EMDR & the law


Shapiro (2001) notes that, “if a crime victim, witness or police officer is being treated for a critical incident, it is essential to establish whether a legal deposition or any specific kind of trial testimony is or may be required of the individual”. Eye Movement Desensitisation and Reprocessing can affect the memory process. For this reason, it is important to discuss with the client, and with any lawyers or police officers involved, how testimony might be affected. The EMDR therapist must make clear to all concerned the potential effects of giving treatment and delaying treatment. The client, lawyers and other interested parties can then reach a decision on how to proceed. The therapist needs to understand the legal implications of their actions if they are asked to provide treatment under these circumstances. They also need knowledge of the procedures involved and of the way these differ between civil and criminal cases. These procedures will also differ between countries. The dilemma can be the conflict between the client’s best interests and the upholding of the law. Reference: Shapiro F (2001), Eye Movement Desensitisation and Reprocessing, 2nd Edition, Guilford Press NY, p98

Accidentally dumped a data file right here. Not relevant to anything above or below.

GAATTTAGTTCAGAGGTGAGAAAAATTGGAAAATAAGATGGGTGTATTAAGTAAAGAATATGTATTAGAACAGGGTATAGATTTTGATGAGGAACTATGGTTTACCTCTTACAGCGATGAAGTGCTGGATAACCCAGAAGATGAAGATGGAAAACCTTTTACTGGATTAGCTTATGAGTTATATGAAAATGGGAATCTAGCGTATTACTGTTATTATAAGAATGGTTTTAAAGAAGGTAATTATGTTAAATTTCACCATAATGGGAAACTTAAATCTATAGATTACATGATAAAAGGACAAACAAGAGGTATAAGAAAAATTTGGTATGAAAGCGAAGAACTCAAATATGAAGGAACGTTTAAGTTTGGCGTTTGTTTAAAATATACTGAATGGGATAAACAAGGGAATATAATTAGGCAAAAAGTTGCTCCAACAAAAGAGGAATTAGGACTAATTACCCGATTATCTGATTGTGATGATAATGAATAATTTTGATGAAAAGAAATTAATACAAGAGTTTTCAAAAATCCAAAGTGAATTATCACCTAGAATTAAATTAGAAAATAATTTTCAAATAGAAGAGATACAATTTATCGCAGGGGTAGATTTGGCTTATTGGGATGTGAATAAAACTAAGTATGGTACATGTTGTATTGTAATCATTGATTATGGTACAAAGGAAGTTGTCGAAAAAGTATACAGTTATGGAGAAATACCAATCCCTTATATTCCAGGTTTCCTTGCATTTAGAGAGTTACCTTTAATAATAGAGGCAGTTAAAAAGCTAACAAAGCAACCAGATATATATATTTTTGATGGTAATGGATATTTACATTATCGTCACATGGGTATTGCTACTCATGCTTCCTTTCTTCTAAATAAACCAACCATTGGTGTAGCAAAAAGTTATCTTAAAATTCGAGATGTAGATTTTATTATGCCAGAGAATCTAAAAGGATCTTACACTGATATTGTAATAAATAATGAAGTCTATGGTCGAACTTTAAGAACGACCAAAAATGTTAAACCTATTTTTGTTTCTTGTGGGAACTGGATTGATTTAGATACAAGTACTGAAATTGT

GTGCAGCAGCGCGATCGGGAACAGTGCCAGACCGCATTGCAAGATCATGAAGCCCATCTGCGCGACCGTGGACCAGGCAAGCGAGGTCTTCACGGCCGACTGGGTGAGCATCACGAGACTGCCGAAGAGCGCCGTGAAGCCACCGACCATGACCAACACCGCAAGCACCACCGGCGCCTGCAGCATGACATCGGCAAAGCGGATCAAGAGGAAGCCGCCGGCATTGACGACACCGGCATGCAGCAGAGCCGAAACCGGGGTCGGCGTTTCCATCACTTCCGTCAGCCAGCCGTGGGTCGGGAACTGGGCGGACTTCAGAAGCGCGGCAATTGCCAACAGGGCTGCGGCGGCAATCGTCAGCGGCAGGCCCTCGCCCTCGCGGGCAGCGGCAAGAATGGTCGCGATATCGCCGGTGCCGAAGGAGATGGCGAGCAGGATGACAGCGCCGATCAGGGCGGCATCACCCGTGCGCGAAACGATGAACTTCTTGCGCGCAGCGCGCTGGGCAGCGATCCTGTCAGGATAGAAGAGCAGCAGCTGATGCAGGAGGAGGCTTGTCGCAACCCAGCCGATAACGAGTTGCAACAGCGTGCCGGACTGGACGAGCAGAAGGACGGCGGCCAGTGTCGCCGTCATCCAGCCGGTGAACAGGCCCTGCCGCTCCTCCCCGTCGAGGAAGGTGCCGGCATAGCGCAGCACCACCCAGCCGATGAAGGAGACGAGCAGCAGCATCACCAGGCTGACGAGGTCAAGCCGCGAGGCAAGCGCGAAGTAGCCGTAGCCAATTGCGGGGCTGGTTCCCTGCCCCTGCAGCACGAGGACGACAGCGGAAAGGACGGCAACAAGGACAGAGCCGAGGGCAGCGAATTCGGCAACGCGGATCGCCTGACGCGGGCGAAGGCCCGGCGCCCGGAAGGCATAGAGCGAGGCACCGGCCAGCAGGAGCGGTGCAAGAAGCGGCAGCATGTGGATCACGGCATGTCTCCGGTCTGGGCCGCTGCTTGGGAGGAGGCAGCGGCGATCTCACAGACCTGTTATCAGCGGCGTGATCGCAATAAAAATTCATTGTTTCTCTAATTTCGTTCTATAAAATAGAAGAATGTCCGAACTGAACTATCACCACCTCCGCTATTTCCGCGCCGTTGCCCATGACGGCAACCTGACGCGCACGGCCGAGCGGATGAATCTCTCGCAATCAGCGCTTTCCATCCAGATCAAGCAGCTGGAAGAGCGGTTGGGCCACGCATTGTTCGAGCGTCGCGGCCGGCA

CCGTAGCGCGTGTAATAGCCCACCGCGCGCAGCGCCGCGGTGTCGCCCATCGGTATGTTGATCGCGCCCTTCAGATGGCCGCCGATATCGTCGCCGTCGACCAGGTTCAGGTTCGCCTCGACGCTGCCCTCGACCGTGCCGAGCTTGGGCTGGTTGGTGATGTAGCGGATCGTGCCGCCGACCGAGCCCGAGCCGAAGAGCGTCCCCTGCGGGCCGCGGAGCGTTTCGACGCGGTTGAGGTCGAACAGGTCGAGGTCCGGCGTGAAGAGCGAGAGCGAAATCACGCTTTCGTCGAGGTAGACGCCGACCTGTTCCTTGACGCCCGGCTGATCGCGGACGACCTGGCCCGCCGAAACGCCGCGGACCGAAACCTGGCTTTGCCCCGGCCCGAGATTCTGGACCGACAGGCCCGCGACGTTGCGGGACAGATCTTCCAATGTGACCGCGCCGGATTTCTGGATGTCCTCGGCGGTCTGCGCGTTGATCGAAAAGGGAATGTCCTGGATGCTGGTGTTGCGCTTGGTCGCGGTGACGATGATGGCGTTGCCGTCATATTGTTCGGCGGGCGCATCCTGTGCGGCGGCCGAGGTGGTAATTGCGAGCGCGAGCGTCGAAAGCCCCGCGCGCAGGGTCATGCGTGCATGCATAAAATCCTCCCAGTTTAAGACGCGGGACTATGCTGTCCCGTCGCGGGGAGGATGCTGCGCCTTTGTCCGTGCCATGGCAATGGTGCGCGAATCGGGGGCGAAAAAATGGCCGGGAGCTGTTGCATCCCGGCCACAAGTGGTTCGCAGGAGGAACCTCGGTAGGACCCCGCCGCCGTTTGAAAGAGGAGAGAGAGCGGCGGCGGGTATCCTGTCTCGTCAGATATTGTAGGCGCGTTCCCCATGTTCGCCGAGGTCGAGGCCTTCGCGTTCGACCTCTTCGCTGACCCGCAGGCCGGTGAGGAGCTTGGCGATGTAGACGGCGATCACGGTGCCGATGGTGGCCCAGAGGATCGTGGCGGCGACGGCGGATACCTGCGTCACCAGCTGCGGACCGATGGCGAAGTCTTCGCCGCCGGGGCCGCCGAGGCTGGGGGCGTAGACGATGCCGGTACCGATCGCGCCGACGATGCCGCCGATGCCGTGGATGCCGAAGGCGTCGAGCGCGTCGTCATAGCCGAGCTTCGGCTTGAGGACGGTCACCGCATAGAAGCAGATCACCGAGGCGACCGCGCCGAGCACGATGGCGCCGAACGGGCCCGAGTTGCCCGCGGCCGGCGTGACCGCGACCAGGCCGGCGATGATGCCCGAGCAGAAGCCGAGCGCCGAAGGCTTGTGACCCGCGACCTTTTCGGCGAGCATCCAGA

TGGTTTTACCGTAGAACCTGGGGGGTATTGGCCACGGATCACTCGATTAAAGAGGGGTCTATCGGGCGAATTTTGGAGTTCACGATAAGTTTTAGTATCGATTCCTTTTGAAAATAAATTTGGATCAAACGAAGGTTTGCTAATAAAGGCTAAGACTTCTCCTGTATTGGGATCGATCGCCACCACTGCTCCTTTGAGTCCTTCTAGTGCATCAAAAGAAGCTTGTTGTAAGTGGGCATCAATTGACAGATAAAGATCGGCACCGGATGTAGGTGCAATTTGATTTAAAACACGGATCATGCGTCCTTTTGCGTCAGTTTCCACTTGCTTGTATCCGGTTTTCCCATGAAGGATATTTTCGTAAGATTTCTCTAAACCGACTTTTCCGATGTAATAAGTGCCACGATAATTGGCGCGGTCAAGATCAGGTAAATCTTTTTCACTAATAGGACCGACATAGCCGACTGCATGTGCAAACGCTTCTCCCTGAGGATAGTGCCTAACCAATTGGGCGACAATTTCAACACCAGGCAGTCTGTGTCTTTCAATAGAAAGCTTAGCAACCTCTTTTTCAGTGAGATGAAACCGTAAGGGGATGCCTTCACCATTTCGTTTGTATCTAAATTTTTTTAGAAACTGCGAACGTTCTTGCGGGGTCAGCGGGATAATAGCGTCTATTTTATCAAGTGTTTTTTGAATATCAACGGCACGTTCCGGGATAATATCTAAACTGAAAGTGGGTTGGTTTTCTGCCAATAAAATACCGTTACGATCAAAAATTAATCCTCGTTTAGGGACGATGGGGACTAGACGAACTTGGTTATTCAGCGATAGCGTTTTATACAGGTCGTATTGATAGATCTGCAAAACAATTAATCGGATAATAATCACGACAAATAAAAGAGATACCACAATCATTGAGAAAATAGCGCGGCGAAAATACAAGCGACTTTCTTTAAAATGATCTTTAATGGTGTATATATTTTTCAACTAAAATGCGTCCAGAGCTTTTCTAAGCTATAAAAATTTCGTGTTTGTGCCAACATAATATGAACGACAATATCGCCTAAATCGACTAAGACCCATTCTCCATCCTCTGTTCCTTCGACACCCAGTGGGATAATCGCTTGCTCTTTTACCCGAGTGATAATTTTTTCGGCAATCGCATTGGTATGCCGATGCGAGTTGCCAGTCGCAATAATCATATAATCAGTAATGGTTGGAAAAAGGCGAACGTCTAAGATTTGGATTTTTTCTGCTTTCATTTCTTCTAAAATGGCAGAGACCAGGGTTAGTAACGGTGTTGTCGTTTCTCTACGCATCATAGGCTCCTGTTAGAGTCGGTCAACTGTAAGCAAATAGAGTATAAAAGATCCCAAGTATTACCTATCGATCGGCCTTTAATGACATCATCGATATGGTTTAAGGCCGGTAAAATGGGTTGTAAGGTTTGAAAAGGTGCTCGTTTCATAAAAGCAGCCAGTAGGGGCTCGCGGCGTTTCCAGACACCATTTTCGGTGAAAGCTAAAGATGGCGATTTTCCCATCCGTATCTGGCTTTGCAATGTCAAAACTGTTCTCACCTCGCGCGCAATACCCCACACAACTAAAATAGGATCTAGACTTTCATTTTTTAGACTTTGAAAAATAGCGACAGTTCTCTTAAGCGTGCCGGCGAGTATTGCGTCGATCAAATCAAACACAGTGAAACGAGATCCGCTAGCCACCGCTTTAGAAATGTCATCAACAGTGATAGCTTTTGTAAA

Charles Burdett

Original Work Citation

Burdett, C. (2010, March). EMDR & the law. Presentation at the 8th EMDR Association UK & Ireland Annual Conference & AGM, Dublin, Ireland



“EMDR & the law,” Francine Shapiro Library, accessed January 29, 2022, https://emdria.omeka.net/items/show/19910.

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